I’m not here to say that there aren’t some awful indie games, as I’ve played some terrible ones. Just a quick glance at the worst reviewed PS4 titles will show you that indie titles can be awful (and the real kicker is that the truly horrendous indies like Attacking Zegeta don’t get enough reviews to be listed on Metacritic). But a quick glance will also spot games made by huge companies like Electronic Arts, Tecmo Koei and Capcom, so clearly this isn’t just an indie problem. It’s also worth noting that 15+ indie games also rank on Metacritic with a 85 or higher aggregate score, so it’s not like the best games are only bigger titles either.

Frankly, I feel like a lot of this comes from a fear of the industry changing. Since indie games tend to take less time to develop due to being of a smaller scope, they release a lot more often than games deemed “AAA.” So, when looking at a release calender, it’s easy to be overwhelmed by the amount of indies and wonder where the big releases are.

Drink It In

Thankfully for open-minded gamers, the two types of games can gladly co-exist. Ubisoft won’t stop having every studio under their employ working on the next Assassin’s Creed game to work on the sequel to Grow Up, nor will every talented employee at Naughty Dog leave to in order to make first-person adventure games. We’re living in a time that is filled with a tremendous amount of video game diversity, and games both large and small will exist. It’s great and as Chris Jericho would say, we should all “drink it in, man.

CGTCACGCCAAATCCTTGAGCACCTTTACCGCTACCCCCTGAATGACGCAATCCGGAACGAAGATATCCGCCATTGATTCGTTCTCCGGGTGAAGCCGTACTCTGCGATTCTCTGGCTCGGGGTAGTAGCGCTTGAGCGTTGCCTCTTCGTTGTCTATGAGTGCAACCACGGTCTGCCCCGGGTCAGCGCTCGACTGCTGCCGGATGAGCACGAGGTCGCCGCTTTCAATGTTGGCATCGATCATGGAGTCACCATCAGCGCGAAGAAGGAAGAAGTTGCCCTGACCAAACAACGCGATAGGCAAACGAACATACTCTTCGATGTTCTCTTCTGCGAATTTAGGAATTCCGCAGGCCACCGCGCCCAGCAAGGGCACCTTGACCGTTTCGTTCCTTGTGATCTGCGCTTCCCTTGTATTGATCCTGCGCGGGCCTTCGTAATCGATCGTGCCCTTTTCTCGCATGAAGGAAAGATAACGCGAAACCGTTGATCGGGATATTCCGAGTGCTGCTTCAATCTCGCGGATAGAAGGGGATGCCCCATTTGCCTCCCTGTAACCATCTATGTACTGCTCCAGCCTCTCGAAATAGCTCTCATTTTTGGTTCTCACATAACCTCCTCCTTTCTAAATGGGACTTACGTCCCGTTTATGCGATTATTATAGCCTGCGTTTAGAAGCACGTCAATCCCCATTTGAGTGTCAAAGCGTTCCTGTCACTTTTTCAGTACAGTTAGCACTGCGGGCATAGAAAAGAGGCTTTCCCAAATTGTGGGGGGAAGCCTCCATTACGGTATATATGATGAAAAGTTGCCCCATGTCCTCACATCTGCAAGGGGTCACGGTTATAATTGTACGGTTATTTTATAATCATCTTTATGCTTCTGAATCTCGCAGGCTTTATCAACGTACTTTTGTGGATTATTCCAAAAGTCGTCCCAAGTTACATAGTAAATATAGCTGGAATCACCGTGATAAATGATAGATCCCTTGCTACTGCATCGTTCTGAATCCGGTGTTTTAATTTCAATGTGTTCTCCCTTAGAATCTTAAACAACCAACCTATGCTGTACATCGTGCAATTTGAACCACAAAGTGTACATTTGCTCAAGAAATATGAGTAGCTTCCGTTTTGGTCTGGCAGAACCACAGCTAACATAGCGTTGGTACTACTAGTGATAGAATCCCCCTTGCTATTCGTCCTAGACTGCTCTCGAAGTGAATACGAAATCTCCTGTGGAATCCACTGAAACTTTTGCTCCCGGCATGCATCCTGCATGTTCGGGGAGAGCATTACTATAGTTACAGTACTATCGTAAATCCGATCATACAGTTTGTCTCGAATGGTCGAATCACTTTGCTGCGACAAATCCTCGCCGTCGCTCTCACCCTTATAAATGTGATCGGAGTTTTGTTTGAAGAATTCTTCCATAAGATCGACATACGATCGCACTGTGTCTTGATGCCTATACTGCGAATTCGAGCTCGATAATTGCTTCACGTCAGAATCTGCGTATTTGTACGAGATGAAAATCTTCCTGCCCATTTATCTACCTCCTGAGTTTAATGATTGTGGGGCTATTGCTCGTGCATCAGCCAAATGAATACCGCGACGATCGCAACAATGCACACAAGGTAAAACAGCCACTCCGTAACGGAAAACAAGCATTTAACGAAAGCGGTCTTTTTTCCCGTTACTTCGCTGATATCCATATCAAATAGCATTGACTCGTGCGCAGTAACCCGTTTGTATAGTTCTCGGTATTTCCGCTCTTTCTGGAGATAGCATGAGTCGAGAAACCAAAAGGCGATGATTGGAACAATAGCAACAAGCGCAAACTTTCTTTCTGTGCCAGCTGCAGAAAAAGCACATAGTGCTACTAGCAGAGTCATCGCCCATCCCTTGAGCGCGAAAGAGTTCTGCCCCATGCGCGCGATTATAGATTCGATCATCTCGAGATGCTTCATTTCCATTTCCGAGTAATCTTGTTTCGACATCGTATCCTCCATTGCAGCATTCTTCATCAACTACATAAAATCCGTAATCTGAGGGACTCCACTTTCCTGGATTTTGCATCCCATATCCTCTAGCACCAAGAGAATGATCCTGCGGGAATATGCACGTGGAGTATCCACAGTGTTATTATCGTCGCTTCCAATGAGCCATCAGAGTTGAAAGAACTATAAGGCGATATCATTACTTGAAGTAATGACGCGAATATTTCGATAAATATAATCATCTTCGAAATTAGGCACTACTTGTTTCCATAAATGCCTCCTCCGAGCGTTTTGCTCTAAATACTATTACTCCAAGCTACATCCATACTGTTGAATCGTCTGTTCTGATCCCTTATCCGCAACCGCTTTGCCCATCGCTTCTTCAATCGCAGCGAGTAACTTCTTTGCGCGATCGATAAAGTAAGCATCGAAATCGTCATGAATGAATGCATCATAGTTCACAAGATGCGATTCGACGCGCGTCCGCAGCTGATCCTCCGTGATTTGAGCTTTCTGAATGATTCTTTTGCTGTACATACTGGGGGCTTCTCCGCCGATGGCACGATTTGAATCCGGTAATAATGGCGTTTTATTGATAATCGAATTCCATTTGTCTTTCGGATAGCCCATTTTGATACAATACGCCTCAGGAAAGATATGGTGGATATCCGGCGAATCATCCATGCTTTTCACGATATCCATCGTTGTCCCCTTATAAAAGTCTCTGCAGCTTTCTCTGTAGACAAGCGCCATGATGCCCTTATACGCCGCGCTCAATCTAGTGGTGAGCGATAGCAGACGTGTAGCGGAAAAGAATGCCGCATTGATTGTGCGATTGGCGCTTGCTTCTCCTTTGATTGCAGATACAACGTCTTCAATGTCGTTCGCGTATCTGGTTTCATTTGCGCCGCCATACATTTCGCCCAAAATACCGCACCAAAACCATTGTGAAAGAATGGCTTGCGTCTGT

One upcoming release in particular has really shown that the label “indie” can be shrugged off if a game is marketed correctly. I’m talking about No Man’s Sky, of course. Hello Games may be a small studio, but they’ve managed to create a game that has a tremendous amount of buzz thanks to its innovative use of procedurally generated worlds and promise to provide an experience unlike any other game. In fact, the numbers don’t lie when they show that NMS has garnered more searches than another Sony published game in Street Fighter V. When that’s possible, it shows that there really is no limit  to how big an independent game can get. 

So, let’s stop using the term “indie” as if it has a negative connotation attached to it and appreciate that so many different types of games get to be made. Indie games range from pretentious titles that have players smoking on a beach to action filled first-person shooters like Shadow Warrior 2. The range of games that fall under the label is far too big to be universally discarded. Developers are creating different types of games that appeal to the all of the different types of consumers out there. It isn’t always with me (or you) in mind, but that’s great! Gaming is huge, and nobody has to like every game.

I just want everyone to remember that when you line up to purchase a copy of No Man’s Sky that you’re supporting an independent developer and buying a dreaded indie game for your PlayStation 4. It’s an amazing success story that it ended up being one of the most anticipated titles of the year. It just shows how silly the indie game stigma is, and why it should exit the minds of gamers.